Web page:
When you do a statistical analysis, you get a parameter. Sometimes that's easy "Males were 4 inches taller than women". We know what it means to be male or female, and we know what inches are. Sometimes the parameters are not so interpretable. "A one unit change Log beta-interferon level was associated with a 4 point drop in PTSD score on the PCL" (I made that up), I don't know what a log beta interferon level is, and I don't know what a 4 point drop on the PCL means.
To get around this problem, there are standardized effect sizes, and Cohen gave some rough guidelines, based on his experience, for the sort of effect size you would expect in social and behavioral sciences (I forget, he might have just said behavioral). These effect sizes, like f^2 (which is a transformation of R^2), and r (the correlation) are designed to help interpretation when you don't know what else you're doing.
A correlation of 0.1 is a small correlation. But a correlation of 0.01, in a regression with one predictor, leads to an f^2 of 0.01. But an f^2 of 0.02 is a small effect size. How can this make sense? Because Cohen said "This is the sort of small effect size that I see in multiple regression - an f^2 of 0.02 (which is an R^2 of about 0.02) and this is the sort of small effect size that I see in correlation - an r of 0.1.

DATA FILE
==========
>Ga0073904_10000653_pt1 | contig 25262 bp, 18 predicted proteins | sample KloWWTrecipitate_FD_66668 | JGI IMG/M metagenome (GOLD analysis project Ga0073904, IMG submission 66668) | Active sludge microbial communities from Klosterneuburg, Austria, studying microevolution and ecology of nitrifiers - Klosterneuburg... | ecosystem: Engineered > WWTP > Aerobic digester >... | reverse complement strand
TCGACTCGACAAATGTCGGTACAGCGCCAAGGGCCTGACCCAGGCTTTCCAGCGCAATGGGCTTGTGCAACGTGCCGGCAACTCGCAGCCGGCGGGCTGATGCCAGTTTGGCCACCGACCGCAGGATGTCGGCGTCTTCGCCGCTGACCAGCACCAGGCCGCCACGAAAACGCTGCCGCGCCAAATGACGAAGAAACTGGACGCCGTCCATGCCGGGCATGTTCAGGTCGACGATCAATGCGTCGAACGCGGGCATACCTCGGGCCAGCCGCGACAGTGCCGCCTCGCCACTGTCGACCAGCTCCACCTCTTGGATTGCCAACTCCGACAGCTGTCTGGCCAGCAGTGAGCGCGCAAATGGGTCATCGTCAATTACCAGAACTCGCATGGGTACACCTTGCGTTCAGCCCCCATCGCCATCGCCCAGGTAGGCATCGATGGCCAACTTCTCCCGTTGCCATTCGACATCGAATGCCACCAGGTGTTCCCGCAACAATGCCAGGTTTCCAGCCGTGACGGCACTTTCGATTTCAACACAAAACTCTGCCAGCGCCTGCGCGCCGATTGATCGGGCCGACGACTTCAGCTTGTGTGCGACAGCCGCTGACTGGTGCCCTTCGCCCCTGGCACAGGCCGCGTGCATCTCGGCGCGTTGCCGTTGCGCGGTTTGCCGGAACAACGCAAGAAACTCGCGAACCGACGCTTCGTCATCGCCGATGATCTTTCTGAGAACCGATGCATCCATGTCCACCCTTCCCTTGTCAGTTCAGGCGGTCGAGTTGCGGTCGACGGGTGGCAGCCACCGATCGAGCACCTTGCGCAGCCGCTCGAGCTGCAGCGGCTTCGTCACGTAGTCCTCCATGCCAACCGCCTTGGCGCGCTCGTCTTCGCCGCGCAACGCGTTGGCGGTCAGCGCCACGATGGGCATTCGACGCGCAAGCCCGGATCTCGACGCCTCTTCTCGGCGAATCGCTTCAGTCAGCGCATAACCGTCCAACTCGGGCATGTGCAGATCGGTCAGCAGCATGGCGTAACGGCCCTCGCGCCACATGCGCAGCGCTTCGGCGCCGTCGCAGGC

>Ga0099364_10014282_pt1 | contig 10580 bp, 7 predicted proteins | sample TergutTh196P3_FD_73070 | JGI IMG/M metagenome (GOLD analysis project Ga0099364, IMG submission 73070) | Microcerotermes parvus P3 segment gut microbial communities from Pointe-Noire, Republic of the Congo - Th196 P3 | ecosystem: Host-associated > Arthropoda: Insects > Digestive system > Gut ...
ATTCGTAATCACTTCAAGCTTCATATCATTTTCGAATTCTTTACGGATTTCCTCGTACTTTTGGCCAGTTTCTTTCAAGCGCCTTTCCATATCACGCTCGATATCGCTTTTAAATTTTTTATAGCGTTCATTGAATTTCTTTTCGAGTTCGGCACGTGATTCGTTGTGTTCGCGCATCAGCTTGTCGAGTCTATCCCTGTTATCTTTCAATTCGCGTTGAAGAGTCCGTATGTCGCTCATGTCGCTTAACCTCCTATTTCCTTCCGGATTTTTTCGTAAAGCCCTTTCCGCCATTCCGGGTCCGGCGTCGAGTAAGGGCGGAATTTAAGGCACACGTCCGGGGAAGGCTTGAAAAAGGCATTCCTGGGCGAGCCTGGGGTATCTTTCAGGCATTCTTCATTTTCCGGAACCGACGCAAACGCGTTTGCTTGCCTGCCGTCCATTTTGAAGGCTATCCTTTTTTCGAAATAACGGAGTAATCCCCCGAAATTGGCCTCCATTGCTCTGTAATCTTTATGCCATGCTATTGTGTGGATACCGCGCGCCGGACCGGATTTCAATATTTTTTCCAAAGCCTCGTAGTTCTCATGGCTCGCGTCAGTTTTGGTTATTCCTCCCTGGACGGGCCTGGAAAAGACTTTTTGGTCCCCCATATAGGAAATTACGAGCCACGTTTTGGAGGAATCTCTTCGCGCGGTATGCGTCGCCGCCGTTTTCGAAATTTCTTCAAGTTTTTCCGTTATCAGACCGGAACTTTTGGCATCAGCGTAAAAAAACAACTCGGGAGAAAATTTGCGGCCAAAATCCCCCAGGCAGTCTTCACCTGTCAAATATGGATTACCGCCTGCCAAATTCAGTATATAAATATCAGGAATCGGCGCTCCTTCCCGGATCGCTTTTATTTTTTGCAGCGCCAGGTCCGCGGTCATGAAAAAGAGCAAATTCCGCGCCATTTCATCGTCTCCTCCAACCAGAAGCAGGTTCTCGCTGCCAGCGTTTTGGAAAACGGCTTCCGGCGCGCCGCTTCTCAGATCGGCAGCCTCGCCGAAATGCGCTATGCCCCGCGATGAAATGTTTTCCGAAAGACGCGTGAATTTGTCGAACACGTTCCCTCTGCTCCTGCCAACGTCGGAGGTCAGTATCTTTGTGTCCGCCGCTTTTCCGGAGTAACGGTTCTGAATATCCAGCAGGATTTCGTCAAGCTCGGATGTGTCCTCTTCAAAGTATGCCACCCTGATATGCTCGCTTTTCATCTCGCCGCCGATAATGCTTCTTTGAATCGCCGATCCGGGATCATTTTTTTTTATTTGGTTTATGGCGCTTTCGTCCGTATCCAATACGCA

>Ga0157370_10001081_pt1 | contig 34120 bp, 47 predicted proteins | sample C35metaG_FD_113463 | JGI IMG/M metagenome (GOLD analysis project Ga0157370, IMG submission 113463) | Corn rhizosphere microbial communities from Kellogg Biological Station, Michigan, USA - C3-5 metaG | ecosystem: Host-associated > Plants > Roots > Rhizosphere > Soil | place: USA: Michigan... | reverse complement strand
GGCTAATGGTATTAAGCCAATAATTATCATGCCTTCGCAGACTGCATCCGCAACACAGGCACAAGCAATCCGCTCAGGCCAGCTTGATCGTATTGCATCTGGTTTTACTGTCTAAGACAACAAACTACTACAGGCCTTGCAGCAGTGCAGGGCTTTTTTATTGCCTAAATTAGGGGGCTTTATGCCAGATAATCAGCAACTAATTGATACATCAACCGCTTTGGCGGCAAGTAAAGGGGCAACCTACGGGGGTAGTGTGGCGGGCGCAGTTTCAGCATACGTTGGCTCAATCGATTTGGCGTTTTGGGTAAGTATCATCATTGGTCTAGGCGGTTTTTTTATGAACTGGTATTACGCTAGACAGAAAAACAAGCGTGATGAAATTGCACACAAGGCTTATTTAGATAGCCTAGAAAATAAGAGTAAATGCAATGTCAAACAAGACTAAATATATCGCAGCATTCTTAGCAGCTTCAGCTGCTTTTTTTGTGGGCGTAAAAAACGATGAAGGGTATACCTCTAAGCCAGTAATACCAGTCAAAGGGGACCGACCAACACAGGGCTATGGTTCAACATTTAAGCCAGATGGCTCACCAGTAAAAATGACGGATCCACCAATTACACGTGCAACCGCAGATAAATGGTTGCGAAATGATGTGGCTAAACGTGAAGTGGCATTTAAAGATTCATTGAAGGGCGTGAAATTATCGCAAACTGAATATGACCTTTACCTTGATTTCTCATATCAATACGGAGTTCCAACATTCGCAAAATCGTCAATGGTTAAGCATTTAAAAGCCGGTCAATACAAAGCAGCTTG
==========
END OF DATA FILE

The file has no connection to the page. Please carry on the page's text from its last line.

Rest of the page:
You are making the mistake of reifying these interpretations into something more meaningful. A correlation of 0.5 is a large effect size. But if you wrote "The correlation of the scores of the two blood pressure meters was calculated and found to be 0.5, which is large", you would (hopefully) be laughed at. In the context of two devices that try to measure the same thing, a correlation of 0.5 in incredibly low. Similarly, a correlation of 0.1 (which is small) between living near power lines and leukemia would be enormous.
So what should you do? You should interpret your parameters in the context of what you are investigating. And if you have no idea what that means, you can fall back on an effect size. It doesn't really matter which one, it's just a verbal way of quantifying the disease. It's a bit like when the doctor says "Your blood cell count is 19" and you ask what that means, the doctor says "Bad". The doctor won't describe your blood cell count to other doctors as "bad" because they know what it means.